Chief marketing officer at global shoe and accessory company Aldo, Erwin Hinteregger, says marketers should refocus on the pull effect, rather than the push.
Speaking to AdNews this morning at Dreamforce in San Francisco, Hinteregger, who has previously worked at Mars and Wrigley, says the brand’s strategy is about consumers ‘wanting’ to engage with them instead of bombarding them with messages.
The company doesn’t believe in paid social posts promoting ‘discounts’, shies away from much affiliate marketing and refuses to simply “slap its name” on sponsorship deals. Instead, it engages in deeper content focused collaborations, such as at New York Fashion Week, and trusts that consumers will be drawn in by the product and its recent ramped up content creation efforts.
“As a brand we aren’t in your face – it’s about saddle first,” Hinteregger tells AdNews.
“We don’t pay for social posts promoting sales and discounts. It’s all about the brand and about the pull, not the push.”
An example of this approach saw the company pull back on its email newsletters to customers. It reduced these by 40% and the move resulted in conversion increasing by 120%.
“The less emails we sent, we saw our conversion rate go up – which shows that bombarding people doesn’t work,” he says.
The reduction in its triggered emails, which are finely tuned into varied customer segments and different customer lifecycle stages, started last year.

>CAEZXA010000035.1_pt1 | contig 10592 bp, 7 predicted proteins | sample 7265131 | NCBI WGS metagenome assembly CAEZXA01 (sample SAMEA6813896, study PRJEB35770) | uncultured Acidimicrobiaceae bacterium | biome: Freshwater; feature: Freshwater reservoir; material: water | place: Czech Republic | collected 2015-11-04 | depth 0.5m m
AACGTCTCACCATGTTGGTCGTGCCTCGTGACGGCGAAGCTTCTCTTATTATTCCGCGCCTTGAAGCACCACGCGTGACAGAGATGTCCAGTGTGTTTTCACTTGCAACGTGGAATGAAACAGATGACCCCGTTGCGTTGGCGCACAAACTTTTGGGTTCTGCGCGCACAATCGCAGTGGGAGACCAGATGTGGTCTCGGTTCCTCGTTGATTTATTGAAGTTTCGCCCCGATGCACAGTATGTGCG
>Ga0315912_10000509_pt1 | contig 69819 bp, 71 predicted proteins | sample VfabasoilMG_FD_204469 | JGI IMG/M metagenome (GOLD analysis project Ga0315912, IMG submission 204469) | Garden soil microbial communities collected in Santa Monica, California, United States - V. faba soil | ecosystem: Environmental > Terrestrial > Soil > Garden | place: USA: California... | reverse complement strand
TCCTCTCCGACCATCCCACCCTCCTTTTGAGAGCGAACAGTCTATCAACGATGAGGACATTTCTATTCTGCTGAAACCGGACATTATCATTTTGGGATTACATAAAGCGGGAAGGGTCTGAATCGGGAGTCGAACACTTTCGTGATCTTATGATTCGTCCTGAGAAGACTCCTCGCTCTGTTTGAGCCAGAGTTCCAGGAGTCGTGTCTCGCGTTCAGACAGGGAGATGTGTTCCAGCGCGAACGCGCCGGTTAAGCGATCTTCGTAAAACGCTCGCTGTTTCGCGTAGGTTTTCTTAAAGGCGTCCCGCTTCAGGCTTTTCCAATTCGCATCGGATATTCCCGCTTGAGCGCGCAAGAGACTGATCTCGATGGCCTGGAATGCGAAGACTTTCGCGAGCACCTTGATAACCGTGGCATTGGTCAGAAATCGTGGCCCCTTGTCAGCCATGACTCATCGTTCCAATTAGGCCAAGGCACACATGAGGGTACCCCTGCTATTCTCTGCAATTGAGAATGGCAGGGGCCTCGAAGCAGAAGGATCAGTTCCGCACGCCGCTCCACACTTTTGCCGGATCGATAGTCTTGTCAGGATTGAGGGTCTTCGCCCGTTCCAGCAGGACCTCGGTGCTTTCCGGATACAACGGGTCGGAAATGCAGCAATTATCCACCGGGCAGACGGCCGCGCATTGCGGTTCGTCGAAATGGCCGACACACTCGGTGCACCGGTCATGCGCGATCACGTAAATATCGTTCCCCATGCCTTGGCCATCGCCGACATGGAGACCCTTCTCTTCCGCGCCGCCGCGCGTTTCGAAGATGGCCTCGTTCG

Aldo stand/store in Dreamforce Exhibit Hall 2016
Aldo, which globally works with Dentsu’s performance marketing agency iProspect on media, with help from Carat, uses Salesforce for its marketing cloud and does 90% of its creative in-house. It was founded in Canada in 1972 but despite the legacy, Hinteregger says the brand focuses less on traditional marketing channels such as TV and print, and instead zones in heavily on digital, own content creation, bloggers and increasingly, influencer marketing.
Connecting the dots
In the US, Aldo recently launched its ‘Connected Store’ at Westfield World Trade Center – whereby it integrates digital technology that invites the customer to explore and engage with the brand and the collection.
When entering, shoppers are met with a push notification to enable the Aldo app, which can be accessed on customers' iPhones or via iPads stationed throughout the store. The mobile app instantly links customers to the connected store and grants access to high resolution product imagery, descriptions, and social media sharing features. The app also allows customers to check Connected Store inventory, utilise a try-on request feature, and scan product for information. A "wish list" feature enables customers to easily locate their selected styles and be directed to similar options available in the store.
Hinteregger says Aldo’s mobile app is a big part of the company’s latest strategy. It has rolled out in the US and Europe but APAC is some time off, ‘a few years’, he says – after its leading APAC markets of China and South Korea get to try it first.
“We are seeing some great results with our push notifications,” he says.
“Most people who get the app agree to the push notifications and from those that do sign up to the push notifications we are seeing 4x higher conversion rates,” Hinteregger explains.
For more on Aldo’s marketing plans for the app and how its has ramped up its owned content, keep an eye on AdNews.
Aldo connected store demo at Dreamforce 2016
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